If your train won't run at all, the first challenge is to find what is wrong. If the problem only started after you made recent changes to the track or trains, start there first. If you have no idea where to begin, the six steps below will walk you through the most typical problem areas.
Some problems are easy to solve. If you have a broken locomotive or power supply, or if your model trains are no longer made, you may want to find a professional to make the repairs. For many current sets, it is cheaper to replace than repair.
01 of 06
Is the Locomotive on the Track?
Your engine gets its power through the wheels. Make sure all of the locomotives' wheels are on the track by sliding it back and forth gently. Try moving the engine to a different part of the track to rule out a loose rail joint or electrical connection.
02 of 06
Check All Electrical Connections.
Start with the connection between the wires and the track, then the connections between the wires and the power supply. Make sure nothing is loose and the wires don’t touch. Make sure the wires are connected to the terminals for the track and not accessories. Inspect the wires themselves to make sure they are not frayed or split. Check the electrical plug and socket, too. Is the outlet turned on?
03 of 06
Clean Track and Wheels.
If you’re setting up for the first time, you can probably skip this step entirely. Dirty track and wheels usually result in rough stop-and-go running, not a complete loss in power. If you’ve had the trains put away for a long time, especially in a damp environment, you could have corrosion or dirt build-up heavy enough to prevent operation altogether.
If you do notice heavy dirt or corrosion, it can usually be removed with some special abrasive cleaning blocks and liquid cleaners available at hobby stores. A strong eraser and rubbing alcohol will also work. Do not use steel wool. The steel shavings can be drawn into your engine's motor.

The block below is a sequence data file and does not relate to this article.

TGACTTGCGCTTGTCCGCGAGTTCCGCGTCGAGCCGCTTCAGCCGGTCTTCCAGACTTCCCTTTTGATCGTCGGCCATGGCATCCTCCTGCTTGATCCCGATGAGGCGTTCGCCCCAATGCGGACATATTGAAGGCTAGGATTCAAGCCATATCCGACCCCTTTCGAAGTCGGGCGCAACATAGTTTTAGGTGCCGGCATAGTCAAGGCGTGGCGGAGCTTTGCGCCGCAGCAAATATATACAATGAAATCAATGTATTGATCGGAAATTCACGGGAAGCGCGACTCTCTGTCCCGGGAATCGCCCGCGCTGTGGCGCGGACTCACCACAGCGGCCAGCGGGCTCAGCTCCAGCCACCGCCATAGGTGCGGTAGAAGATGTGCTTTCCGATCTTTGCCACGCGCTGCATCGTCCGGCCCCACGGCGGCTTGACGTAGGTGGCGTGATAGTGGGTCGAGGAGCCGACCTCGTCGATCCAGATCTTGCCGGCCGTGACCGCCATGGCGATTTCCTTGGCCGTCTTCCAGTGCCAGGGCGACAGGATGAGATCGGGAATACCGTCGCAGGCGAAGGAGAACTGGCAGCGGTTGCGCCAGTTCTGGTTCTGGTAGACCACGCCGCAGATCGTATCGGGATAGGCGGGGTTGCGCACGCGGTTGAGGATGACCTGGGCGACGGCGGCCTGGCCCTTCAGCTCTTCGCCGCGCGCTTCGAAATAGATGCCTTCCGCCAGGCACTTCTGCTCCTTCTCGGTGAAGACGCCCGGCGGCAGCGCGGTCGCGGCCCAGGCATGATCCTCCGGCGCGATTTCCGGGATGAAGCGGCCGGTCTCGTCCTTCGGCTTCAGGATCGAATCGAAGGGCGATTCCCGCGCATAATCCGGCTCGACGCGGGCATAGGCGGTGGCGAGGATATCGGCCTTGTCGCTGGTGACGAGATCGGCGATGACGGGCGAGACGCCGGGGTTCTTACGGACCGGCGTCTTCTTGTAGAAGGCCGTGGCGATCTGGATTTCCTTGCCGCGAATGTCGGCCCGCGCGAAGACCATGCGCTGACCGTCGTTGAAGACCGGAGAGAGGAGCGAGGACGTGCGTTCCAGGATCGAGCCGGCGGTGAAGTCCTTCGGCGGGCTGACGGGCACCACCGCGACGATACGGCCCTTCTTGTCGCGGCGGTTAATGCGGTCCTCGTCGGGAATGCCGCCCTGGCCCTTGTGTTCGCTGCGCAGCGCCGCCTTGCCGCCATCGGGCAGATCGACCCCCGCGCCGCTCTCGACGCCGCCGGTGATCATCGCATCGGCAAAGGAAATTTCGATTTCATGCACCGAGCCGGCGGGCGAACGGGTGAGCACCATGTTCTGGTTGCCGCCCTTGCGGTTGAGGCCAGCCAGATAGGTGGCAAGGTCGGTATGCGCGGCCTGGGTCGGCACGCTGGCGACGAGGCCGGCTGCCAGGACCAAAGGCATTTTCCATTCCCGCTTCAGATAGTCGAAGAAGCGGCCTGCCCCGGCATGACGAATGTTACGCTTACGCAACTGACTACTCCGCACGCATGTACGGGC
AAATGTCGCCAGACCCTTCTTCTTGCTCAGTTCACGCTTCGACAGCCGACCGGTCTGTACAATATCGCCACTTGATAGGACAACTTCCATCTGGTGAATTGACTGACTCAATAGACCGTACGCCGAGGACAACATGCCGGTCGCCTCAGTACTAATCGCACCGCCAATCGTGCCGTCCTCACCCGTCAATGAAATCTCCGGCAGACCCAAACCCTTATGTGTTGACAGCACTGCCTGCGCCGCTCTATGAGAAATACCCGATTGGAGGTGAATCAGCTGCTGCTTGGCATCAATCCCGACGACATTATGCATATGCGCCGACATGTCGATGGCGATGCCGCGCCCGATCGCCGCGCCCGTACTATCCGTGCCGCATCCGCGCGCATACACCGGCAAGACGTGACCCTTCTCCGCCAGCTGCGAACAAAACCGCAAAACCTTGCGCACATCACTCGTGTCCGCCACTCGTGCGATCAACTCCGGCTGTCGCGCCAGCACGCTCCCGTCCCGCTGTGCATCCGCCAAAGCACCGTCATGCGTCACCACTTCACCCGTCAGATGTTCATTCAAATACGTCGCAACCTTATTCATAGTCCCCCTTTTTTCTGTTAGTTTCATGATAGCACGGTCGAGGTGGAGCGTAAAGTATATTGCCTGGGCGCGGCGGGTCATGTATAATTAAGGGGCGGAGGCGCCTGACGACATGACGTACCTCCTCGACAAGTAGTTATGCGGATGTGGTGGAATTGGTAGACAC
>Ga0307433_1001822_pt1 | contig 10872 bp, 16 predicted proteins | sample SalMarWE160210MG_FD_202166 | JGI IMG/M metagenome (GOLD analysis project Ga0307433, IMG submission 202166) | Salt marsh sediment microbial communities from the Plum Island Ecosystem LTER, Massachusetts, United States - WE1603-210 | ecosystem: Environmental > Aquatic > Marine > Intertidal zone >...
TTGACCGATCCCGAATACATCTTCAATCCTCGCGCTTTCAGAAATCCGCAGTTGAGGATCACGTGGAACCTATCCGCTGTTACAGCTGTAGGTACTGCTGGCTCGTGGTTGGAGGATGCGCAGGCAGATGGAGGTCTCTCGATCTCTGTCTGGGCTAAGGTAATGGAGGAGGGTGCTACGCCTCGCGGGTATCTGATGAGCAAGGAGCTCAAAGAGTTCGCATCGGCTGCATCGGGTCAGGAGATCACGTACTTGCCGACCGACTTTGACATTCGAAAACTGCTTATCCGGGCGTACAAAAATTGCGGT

04 of 06
Check the Power Supply.
It's important to be sure that the power supply is working. The surest way is to use an ammeter to read the electric current. If you don’t have an ammeter, a simple test tool can be made with a low voltage light bulb and two short pieces of wire.
If you don’t detect any current at the supply outputs, disconnect the wires to the track and test again. If you get a light, then you probably have a short in the track or wires. If not, then the problem may be a faulty power supply. Contact the manufacturer or a local hobby shop for a qualified service or replacement.Continue to 5 of 6 below.
05 of 06
Check the Locomotive.
If everything checked out at the power supply, retrace the wires to the track again and test here. The ammeter will work, or if you have a second locomotive or even a lighted passenger car or caboose, try putting it on the track.
If you are getting good results with this test, the problem is probably in the locomotive itself. If you are just starting out, your best option is to return the locomotive or find a local service location. If you don't get a good light or a second locomotive won't work, then the problem is probably on the track or the wires.
06 of 06
Check the Track and Wires.
If you have detected a short circuit in the track, check your wires again. A short circuit can occur any time one rail or wire touches the opposite rail or wire. If you have more than one set of power leads, make sure they aren't crossed. It is a good idea to color code your wires.
If you are using the 2-rail track, make sure you haven't created a short in a reversing loop or wye. Switches and crossings can also cause a short if the opposite rails touch without an insulated break. If you've just changed or added track, start searching there. Remove the suspicious piece and see if the short goes away. Continue disassembly until you find the problem. If you are building a large layout, it is a good idea to test as you go.